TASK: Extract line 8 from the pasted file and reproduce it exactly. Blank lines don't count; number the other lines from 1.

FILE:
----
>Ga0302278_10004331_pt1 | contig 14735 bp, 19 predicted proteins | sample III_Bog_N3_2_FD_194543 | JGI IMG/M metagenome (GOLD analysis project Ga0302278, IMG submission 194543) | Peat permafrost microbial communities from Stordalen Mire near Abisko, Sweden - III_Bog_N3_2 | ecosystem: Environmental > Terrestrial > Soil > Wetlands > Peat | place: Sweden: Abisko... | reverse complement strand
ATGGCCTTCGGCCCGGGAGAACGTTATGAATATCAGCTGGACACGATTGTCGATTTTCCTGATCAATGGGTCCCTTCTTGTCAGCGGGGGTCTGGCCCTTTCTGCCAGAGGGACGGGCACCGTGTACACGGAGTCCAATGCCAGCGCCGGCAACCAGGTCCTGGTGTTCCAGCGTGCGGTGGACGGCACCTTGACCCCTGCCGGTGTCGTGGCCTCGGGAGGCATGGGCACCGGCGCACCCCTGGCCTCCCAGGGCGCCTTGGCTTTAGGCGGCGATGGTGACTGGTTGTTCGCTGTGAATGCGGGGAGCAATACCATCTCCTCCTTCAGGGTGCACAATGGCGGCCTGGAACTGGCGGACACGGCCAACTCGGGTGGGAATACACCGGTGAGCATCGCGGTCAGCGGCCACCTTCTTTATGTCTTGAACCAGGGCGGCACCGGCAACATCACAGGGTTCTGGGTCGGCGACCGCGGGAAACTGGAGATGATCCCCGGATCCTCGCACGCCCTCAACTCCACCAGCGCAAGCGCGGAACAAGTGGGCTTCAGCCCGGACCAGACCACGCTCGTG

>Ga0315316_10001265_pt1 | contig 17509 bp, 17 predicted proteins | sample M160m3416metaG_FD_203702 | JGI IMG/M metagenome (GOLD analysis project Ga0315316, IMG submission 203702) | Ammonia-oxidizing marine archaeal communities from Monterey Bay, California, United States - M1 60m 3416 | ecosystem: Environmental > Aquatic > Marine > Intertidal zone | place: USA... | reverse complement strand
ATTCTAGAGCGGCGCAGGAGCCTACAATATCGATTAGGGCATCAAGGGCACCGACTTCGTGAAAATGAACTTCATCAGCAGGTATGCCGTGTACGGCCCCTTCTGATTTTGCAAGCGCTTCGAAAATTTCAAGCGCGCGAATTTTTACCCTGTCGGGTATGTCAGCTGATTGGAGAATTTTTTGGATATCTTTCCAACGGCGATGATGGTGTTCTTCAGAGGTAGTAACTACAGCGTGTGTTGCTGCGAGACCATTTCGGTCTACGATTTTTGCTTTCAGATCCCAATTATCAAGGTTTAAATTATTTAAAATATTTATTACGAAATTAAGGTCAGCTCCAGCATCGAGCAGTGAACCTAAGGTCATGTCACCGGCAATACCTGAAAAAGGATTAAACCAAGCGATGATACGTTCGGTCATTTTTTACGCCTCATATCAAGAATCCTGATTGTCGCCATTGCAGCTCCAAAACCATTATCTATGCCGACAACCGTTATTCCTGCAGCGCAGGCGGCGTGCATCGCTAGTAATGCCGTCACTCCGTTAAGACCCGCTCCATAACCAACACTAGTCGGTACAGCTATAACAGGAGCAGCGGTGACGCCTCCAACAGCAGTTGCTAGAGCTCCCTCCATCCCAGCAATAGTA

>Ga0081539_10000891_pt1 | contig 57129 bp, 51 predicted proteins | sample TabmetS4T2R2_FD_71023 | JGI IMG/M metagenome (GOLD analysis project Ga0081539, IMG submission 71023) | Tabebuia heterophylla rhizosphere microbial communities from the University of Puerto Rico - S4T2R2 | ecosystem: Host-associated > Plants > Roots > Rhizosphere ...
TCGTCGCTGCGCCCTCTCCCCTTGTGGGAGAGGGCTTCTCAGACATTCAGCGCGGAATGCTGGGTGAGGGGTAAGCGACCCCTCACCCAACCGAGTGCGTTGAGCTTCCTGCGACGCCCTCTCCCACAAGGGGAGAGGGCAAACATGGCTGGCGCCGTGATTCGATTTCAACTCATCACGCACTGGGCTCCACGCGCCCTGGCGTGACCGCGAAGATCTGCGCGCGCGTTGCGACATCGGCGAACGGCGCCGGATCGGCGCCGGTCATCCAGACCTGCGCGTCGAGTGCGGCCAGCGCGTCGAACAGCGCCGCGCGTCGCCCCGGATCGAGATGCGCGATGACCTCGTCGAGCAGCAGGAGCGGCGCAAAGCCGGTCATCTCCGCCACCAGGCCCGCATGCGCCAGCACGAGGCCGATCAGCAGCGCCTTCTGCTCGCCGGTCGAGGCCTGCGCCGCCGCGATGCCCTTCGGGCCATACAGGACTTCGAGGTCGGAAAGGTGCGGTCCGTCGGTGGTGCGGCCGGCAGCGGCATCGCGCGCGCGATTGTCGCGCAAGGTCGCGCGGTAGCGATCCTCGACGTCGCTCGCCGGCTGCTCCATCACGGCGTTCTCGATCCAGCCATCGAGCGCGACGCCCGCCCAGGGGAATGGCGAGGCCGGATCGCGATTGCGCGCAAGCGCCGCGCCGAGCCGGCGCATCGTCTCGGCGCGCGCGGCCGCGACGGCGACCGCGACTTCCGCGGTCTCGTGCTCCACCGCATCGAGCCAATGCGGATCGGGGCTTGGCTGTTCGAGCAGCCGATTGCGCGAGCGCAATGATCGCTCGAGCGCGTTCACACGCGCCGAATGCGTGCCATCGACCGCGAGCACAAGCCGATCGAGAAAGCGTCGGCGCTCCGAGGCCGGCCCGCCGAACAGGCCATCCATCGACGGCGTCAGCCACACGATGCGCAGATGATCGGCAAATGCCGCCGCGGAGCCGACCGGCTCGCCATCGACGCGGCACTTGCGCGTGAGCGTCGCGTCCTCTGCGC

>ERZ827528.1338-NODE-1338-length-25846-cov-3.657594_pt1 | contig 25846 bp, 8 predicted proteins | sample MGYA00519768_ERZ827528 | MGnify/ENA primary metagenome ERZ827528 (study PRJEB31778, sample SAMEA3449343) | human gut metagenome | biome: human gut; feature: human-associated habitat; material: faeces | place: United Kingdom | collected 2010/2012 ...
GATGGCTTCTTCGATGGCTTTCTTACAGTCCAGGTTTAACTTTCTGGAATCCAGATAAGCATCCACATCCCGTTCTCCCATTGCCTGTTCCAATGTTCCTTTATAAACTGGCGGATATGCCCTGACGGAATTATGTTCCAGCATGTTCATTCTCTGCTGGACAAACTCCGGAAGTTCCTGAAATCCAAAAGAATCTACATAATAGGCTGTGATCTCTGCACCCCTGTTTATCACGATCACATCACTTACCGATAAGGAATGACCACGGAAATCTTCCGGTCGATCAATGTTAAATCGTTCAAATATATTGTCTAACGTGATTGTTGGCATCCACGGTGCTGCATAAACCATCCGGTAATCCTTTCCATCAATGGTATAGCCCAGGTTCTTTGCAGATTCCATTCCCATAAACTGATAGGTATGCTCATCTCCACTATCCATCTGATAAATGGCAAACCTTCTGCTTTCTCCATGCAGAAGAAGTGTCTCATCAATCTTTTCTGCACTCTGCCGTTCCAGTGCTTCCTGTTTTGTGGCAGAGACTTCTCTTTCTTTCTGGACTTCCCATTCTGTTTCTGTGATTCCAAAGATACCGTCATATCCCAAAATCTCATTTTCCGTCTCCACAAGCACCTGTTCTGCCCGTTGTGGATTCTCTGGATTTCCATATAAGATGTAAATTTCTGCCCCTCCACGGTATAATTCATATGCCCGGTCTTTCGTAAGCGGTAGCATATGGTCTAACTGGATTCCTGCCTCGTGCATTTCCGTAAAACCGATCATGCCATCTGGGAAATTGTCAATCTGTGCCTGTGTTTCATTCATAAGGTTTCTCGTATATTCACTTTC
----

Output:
GATGGCTTCTTCGATGGCTTTCTTACAGTCCAGGTTTAACTTTCTGGAATCCAGATAAGCATCCACATCCCGTTCTCCCATTGCCTGTTCCAATGTTCCTTTATAAACTGGCGGATATGCCCTGACGGAATTATGTTCCAGCATGTTCATTCTCTGCTGGACAAACTCCGGAAGTTCCTGAAATCCAAAAGAATCTACATAATAGGCTGTGATCTCTGCACCCCTGTTTATCACGATCACATCACTTACCGATAAGGAATGACCACGGAAATCTTCCGGTCGATCAATGTTAAATCGTTCAAATATATTGTCTAACGTGATTGTTGGCATCCACGGTGCTGCATAAACCATCCGGTAATCCTTTCCATCAATGGTATAGCCCAGGTTCTTTGCAGATTCCATTCCCATAAACTGATAGGTATGCTCATCTCCACTATCCATCTGATAAATGGCAAACCTTCTGCTTTCTCCATGCAGAAGAAGTGTCTCATCAATCTTTTCTGCACTCTGCCGTTCCAGTGCTTCCTGTTTTGTGGCAGAGACTTCTCTTTCTTTCTGGACTTCCCATTCTGTTTCTGTGATTCCAAAGATACCGTCATATCCCAAAATCTCATTTTCCGTCTCCACAAGCACCTGTTCTGCCCGTTGTGGATTCTCTGGATTTCCATATAAGATGTAAATTTCTGCCCCTCCACGGTATAATTCATATGCCCGGTCTTTCGTAAGCGGTAGCATATGGTCTAACTGGATTCCTGCCTCGTGCATTTCCGTAAAACCGATCATGCCATCTGGGAAATTGTCAATCTGTGCCTGTGTTTCATTCATAAGGTTTCTCGTATATTCACTTTC